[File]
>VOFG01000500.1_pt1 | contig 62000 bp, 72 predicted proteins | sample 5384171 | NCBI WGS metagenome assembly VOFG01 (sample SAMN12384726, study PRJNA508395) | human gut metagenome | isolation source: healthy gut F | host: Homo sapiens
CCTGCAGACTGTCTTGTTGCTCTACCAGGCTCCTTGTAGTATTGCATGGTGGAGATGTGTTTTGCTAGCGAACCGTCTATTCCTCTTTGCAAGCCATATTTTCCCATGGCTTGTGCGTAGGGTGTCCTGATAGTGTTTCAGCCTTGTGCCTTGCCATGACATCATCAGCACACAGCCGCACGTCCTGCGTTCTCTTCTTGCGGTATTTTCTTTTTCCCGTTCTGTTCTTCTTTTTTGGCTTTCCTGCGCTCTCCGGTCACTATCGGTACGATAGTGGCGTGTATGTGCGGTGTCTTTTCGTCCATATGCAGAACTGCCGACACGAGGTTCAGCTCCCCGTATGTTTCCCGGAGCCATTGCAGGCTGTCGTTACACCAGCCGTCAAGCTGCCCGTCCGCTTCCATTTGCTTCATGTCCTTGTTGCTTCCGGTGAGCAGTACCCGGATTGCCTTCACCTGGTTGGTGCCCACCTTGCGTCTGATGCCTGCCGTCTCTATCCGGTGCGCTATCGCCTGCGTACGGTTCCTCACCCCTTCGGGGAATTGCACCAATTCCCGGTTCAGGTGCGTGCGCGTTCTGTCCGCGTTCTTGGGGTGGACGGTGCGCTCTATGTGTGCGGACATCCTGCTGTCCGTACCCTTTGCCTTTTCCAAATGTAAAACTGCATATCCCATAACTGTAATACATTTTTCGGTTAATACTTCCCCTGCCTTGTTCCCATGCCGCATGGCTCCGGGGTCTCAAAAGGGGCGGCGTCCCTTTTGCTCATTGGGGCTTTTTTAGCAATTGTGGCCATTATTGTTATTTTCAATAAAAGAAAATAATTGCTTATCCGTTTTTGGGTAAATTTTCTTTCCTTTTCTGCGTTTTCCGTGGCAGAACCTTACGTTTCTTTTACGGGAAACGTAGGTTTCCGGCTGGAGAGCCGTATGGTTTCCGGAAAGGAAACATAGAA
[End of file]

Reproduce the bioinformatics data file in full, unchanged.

>VOFG01000500.1_pt1 | contig 62000 bp, 72 predicted proteins | sample 5384171 | NCBI WGS metagenome assembly VOFG01 (sample SAMN12384726, study PRJNA508395) | human gut metagenome | isolation source: healthy gut F | host: Homo sapiens
CCTGCAGACTGTCTTGTTGCTCTACCAGGCTCCTTGTAGTATTGCATGGTGGAGATGTGTTTTGCTAGCGAACCGTCTATTCCTCTTTGCAAGCCATATTTTCCCATGGCTTGTGCGTAGGGTGTCCTGATAGTGTTTCAGCCTTGTGCCTTGCCATGACATCATCAGCACACAGCCGCACGTCCTGCGTTCTCTTCTTGCGGTATTTTCTTTTTCCCGTTCTGTTCTTCTTTTTTGGCTTTCCTGCGCTCTCCGGTCACTATCGGTACGATAGTGGCGTGTATGTGCGGTGTCTTTTCGTCCATATGCAGAACTGCCGACACGAGGTTCAGCTCCCCGTATGTTTCCCGGAGCCATTGCAGGCTGTCGTTACACCAGCCGTCAAGCTGCCCGTCCGCTTCCATTTGCTTCATGTCCTTGTTGCTTCCGGTGAGCAGTACCCGGATTGCCTTCACCTGGTTGGTGCCCACCTTGCGTCTGATGCCTGCCGTCTCTATCCGGTGCGCTATCGCCTGCGTACGGTTCCTCACCCCTTCGGGGAATTGCACCAATTCCCGGTTCAGGTGCGTGCGCGTTCTGTCCGCGTTCTTGGGGTGGACGGTGCGCTCTATGTGTGCGGACATCCTGCTGTCCGTACCCTTTGCCTTTTCCAAATGTAAAACTGCATATCCCATAACTGTAATACATTTTTCGGTTAATACTTCCCCTGCCTTGTTCCCATGCCGCATGGCTCCGGGGTCTCAAAAGGGGCGGCGTCCCTTTTGCTCATTGGGGCTTTTTTAGCAATTGTGGCCATTATTGTTATTTTCAATAAAAGAAAATAATTGCTTATCCGTTTTTGGGTAAATTTTCTTTCCTTTTCTGCGTTTTCCGTGGCAGAACCTTACGTTTCTTTTACGGGAAACGTAGGTTTCCGGCTGGAGAGCCGTATGGTTTCCGGAAAGGAAACATAGAA